“Demand for gold surged to its highest in more than a decade in 2022, fueled by ‘colossal’ central bank purchases that underscored the safe haven asset’s appeal during times of geopolitical upheaval. Annual gold demand increased 18% last year to 4,741 tonnes, the largest amount since 2011, driven by a 55-year high in central bank purchases, according to the World Gold Council… Central banks hoovered up gold at a historic rate in the second half of the year, a move many analysts attribute to a desire to diversify reserves away from the dollar after the US froze Russia’s reserves denominated in the currency… Retail investors also piled into the yellow metal in a bid to protect themselves from high inflation.”

January 30 – Financial Times (Harry Dempsey)


Gold Weekly

Gold futures successfully back tested the median after another rejection at the Tenkan (orange) moved towards the flat cloud and twist. Needs to get impulse off this ABC so double bottom gains more weight and it follows silver break higher. The yellow metal is consolidating after it accelerated after breaking the weekly triangle higher. Gold has bounced after support at its uptrend line since the August 2021 bottom and Kijun. To be bullish we need to stay above the triangle. Murrey Math resistance, watch Fibs & Chikou.

PBOC Buying Gold

  • PBOC in November added 32 tonnes of gold worth around $1.8 billion to its reserves, the first time it has disclosed an increase since September 2019.
  • PBOC in December added to its gold reserves for a second straight month, adding 30 tonnes of gold worth. Brings China’s holdings to a total of 2,010 tons.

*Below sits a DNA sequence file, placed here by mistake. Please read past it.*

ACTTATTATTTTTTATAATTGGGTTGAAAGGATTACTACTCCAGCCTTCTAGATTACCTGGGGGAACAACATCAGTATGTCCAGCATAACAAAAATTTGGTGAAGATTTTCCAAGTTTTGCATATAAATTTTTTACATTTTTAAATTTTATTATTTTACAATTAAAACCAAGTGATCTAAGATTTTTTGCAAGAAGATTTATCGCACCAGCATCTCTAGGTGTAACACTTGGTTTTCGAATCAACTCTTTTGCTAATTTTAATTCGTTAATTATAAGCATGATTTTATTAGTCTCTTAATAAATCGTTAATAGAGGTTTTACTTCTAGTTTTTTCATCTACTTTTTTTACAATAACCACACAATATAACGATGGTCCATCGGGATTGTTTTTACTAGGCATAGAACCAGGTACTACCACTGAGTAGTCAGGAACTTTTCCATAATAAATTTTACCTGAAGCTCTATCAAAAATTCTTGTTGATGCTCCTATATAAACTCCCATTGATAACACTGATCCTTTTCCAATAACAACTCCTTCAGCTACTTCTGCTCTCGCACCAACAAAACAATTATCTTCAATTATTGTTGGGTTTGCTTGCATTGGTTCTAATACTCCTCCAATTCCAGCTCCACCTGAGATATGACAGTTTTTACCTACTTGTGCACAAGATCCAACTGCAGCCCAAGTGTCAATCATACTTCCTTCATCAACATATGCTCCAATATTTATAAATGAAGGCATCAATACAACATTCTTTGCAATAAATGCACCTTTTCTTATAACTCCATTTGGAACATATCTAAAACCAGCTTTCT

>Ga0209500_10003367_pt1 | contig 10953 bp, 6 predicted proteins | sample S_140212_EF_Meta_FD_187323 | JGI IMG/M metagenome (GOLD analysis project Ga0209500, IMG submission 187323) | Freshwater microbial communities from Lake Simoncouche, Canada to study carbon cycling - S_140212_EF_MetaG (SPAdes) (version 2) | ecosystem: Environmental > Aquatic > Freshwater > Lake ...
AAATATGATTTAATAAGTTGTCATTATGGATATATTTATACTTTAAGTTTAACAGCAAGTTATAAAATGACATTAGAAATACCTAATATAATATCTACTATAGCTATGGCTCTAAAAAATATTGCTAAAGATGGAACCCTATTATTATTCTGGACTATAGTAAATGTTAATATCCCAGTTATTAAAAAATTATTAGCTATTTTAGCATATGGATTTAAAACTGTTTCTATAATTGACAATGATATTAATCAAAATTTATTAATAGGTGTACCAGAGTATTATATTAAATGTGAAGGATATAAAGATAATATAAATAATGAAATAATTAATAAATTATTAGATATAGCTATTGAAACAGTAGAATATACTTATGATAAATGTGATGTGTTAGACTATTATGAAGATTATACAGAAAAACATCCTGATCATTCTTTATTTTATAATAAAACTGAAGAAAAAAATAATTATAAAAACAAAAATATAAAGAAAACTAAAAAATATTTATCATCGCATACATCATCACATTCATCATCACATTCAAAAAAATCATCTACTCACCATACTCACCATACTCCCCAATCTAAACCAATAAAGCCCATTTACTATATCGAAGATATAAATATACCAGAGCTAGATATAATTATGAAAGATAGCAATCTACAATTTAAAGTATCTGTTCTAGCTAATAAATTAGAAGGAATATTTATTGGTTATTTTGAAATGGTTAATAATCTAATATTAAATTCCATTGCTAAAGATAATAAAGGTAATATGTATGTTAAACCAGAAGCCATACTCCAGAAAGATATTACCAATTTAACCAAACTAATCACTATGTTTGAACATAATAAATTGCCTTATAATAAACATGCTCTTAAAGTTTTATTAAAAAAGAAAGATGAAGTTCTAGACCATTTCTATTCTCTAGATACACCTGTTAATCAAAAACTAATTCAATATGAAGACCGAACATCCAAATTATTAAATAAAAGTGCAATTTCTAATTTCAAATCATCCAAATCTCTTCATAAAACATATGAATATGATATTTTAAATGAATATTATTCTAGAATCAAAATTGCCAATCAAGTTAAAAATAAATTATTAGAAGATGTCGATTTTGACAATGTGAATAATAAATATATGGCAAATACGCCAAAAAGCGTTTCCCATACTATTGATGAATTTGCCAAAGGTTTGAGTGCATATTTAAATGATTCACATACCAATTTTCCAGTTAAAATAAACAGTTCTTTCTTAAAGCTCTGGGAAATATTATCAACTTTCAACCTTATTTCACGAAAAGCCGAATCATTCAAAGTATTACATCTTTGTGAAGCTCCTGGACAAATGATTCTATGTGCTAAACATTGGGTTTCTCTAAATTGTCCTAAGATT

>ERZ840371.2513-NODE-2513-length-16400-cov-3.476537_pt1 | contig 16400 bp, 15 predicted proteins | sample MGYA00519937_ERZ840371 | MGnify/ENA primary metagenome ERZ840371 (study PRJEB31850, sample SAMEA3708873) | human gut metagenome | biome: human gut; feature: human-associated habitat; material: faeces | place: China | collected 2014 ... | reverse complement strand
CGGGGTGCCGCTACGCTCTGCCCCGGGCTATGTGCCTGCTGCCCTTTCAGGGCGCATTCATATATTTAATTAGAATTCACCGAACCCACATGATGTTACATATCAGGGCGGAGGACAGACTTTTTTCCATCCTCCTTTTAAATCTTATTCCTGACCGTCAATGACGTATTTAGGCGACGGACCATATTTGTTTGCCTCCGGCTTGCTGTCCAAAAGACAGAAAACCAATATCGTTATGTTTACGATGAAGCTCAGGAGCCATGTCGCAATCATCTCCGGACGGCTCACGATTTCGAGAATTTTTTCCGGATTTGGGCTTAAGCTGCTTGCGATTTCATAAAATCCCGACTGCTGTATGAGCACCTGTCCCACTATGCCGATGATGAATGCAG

• China has the world’s sixth-largest official national gold reserves after countries including Russia, Germany and the United States, which is the biggest with 8,133.5 tonnes
  • The World Gold Council (WGC) said in October that central banks globally bought 399 tonnes of gold in the third quarter of 2022, by far the most ever in a single three-month period.
Gold in Perspective



  • March silver fell back under $22.4 per ounce to its lowest level since early December, as several Federal Reserve policymakers called for more interest rate hikes to combat high inflation. 
  • Bears focus on recession concerns pressured prices further, as investors worried about low demand for the metal as an industrial input for goods with high electricity conduction needs, which was reflected in its sharp underperformance to gold in January.
  • Projections of weak supply limited the fall, as COMEX inventories remained under pressure and LBMA stockpiles plunged amid outflows to India.
  • Not surprisingly, the swift gains in silver resulted in a very aggressive corrective setback with investors above $24.00.
  • Signs of low supply have supported prices, as New York’s COMEX inventories fell 70% in the last 18 months to just over 1 million tonnes. London Bullion Market Association stockpiles fell for the 10th straight month to a record-low 27.1 thousand tonnes in November.


Silver Weekly Outlook

Silver bounced off the bottom trend line and was energizes in the sphere of influence. Back over 50wma after spitting tenkan, now providing support after reversed. Closing under outer channel which is now resistance. Major support is 50wma and tenkan.

Industrial Metals

The London Metal Exchange at the end of 2022 showed the smallest available warehouse stockpiles in at least 25 years. Available inventories of aluminum fell 72% decline, zinc shrank by 90%.



  • Aluminum futures were trading under 2,400 USD/T, easing from a seven-month peak of 2,660 USD/T touched on January 25th, as fears of a global economic slowdown and rising output from China prompted investors to unwind some long positions.